Vinny Paz has had a lot of ups and downs in his life. Most of the ups have come within the boxing ring, while many down came outside of it. Paz, formerly Vinny Pazienza, legally changed his name in 2001 because of a lot of those downs. “Pazienza was my slave name,” Paz said. “A lot of bad things happened to me when I had that name.”
Vinny Paz’s early boxing days
In the 80s, Vinny Pazienza was a tough-as-nails boxer out of Cranston, R.I. He became nationally known after his 1987 bout with Greg Haugen for the IBF lightweight title. Known as the ‘Pazmanian Devil,’ Pazienza outlasted Haugen in 15 rounds to capture the title. The two met two more times with Haugen reclaiming the title soon after, and then Pazienza winning the rubber match three years later.
In 1991, Pazienza moved up to the junior middleweight division. In his first junior middleweight fight, Pazienza defeated Ron Amundsen in a 12-round bout. He then went on to defeat WBA junior middleweight champion Gilbert Dele in a 12th-round TKO in front of his hometown fans in Providence, R.I.
The victory over Dele made Pazienza only the second boxer to ever capture both the lightweight and junior middleweight boxing world championships. Pazienza, however, had to relinquish the junior middleweight title soon thereafter because he was involved in a serious car accident that broke his neck and threatened to end his boxing career.
Pazienza suffers broken neck in automobile accident
Vinny Paz is a stubborn guy. He doesn’t listen to what others say. He does his own thing and sometimes that gets him in trouble and sometimes it works to his advantage. In November of 1991, Vinny Pazienza saw his life flash before his eyes as he was involved in a serious car accident in which he suffered a broken neck. Doctors said he would never box again. Pazienza didn’t listen.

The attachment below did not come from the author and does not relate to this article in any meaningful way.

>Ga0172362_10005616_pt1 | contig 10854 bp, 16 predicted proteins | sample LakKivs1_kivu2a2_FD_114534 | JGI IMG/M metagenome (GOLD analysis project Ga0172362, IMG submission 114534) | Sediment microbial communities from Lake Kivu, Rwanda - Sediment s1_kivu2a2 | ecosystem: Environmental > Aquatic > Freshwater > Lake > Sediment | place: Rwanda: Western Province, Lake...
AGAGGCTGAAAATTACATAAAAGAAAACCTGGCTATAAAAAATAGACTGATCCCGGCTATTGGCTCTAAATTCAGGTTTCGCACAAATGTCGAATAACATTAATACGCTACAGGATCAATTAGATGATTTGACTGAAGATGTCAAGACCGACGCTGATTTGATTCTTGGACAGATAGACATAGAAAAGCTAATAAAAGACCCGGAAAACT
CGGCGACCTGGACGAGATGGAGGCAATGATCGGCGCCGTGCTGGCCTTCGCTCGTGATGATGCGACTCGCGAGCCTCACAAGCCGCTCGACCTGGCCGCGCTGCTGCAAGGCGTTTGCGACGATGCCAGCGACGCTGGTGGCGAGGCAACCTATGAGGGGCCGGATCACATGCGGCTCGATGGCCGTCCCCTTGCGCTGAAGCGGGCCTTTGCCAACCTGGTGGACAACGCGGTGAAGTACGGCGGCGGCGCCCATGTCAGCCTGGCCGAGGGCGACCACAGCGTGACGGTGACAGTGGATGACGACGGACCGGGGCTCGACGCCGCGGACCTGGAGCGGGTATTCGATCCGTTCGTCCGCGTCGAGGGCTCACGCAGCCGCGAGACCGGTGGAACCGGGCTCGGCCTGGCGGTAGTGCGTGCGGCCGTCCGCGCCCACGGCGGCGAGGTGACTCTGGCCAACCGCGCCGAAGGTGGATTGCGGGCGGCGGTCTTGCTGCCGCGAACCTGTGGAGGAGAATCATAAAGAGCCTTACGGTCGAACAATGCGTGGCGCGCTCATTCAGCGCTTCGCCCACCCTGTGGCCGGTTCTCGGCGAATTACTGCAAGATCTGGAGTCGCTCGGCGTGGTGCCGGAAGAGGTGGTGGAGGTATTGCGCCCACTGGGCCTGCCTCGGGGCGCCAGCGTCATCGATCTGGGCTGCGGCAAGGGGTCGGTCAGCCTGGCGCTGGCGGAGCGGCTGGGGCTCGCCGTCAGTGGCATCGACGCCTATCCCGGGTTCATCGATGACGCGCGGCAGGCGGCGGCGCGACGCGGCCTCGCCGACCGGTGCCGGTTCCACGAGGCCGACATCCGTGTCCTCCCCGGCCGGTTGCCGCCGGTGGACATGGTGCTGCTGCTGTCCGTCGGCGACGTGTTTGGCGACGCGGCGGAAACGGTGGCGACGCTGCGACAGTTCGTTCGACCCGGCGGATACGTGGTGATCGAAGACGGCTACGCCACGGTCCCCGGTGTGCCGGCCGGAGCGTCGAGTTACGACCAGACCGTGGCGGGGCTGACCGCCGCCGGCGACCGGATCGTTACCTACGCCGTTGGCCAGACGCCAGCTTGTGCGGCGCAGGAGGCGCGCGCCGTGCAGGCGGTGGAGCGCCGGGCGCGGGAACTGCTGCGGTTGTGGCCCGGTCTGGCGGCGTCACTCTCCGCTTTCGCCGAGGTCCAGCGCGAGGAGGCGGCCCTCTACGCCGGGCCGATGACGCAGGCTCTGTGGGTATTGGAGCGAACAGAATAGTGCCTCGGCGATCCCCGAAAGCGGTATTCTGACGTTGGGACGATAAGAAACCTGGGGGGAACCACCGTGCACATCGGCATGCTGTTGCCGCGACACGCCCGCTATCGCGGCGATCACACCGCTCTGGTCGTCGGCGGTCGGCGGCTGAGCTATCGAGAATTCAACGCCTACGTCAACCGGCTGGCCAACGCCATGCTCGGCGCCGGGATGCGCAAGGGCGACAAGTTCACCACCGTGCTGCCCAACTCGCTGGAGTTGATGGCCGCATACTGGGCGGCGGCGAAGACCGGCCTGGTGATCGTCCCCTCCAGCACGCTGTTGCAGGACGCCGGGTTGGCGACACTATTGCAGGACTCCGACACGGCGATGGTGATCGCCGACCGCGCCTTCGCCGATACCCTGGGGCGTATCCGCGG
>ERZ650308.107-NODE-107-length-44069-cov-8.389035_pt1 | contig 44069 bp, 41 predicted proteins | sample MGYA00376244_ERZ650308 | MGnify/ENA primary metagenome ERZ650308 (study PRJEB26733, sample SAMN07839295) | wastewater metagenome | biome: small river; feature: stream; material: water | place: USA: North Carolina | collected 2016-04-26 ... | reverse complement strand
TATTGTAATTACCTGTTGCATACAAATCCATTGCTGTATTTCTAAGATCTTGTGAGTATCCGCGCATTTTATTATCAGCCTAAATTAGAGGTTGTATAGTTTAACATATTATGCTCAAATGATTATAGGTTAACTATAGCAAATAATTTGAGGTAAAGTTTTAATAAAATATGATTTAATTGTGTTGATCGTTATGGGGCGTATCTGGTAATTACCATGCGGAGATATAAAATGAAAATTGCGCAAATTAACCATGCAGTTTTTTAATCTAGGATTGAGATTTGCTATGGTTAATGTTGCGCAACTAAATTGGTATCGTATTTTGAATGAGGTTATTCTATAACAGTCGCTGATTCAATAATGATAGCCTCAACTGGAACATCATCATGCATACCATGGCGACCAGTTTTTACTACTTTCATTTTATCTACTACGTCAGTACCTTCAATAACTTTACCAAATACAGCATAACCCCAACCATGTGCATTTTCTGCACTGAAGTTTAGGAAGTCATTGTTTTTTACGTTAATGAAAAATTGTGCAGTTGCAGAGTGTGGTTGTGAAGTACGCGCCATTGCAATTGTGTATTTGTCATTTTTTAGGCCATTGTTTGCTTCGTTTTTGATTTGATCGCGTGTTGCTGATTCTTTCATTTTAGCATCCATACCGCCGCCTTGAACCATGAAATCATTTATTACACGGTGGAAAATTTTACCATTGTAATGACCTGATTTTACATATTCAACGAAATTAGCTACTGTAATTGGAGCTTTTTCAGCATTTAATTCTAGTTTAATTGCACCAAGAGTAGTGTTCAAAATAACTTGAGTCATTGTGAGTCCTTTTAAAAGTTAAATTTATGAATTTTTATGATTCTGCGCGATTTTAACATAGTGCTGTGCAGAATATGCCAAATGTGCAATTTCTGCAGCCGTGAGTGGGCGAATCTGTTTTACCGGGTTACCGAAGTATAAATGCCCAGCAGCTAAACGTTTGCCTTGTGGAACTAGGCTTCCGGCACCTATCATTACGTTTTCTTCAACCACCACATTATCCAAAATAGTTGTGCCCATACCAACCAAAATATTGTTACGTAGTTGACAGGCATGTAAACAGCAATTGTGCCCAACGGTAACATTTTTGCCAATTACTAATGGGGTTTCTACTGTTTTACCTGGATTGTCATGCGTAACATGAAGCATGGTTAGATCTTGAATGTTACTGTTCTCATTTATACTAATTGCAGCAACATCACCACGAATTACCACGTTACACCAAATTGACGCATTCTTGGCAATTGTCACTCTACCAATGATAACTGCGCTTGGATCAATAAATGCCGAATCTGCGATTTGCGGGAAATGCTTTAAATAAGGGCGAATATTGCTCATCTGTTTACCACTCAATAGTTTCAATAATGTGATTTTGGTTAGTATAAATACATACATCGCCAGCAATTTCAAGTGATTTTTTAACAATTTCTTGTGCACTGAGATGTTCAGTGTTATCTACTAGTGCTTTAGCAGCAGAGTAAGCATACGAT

Even early in his career, his legendary manager Lou Duva suggested Pazienza find something else to do after he was beaten badly by Roger Mayweather (uncle of Floyd Jr.). “I didn’t listen to people, and it’s a good job I didn’t,” said Paz in 2016.
“If I’d listened to people, I never would have won the world title in the first place. Who knows where I’d be right now. Maybe a bartender someplace. And if I’d quit after losing to Mayweather, I’d never have won a world title again.”
The stubbornness carried over to the doctors who told Pazienza his boxing career was over. “Doctor, you’re wrong,” he said. “You don’t understand what kind of man I am. “No-one thought I would fight again but sometimes it’s not as hard as people make it seem. So I was always going to give it one hell of a try. I just wasn’t ready to call it quits.”
The remarkable comeback
After the accident, Vinny Pazienza had a ‘halo’ that consisted of four screws drilled in his skull to help limit the mobility of his neck. That didn’t stop him as he began working out within three months, again against his doctor’s wishes. “I never went against the doctor’s wishes,” he said, “I just didn’t tell him what I was doing.”
Pazienza returned to the ring 13 months after the accident and defeated Luis Santana in a 10-round decision. He went on to win the vacant IBO middleweight world title in 1993 with a knockout-win over Dan Sherry. Pazienza went on to defeat Roberto Duran twice. In 1995, he lost to Roy Jones Jr., but bounced back to hand Dana Rosenblatt his first loss in 1996.
Vinny Paz fought his final fight in 2004, defeating Tocker Pudwell in a 10-round unanimous decision. For his career, Pazienza went 50-10, winning 30 of his bouts by knockout. A 2016 film, Bleed for This, details his comeback from a broken neck.
“The coolest thing is people saying, ‘if Vinny Paz did what he did, I can too,'” he said. “It’s always great when you’re in a coffin, nobody thinks you can get out and you prove everyone wrong. Whatever that thing is – winning that world title, getting that job, learning that language – you’ve got to work to make it happen.”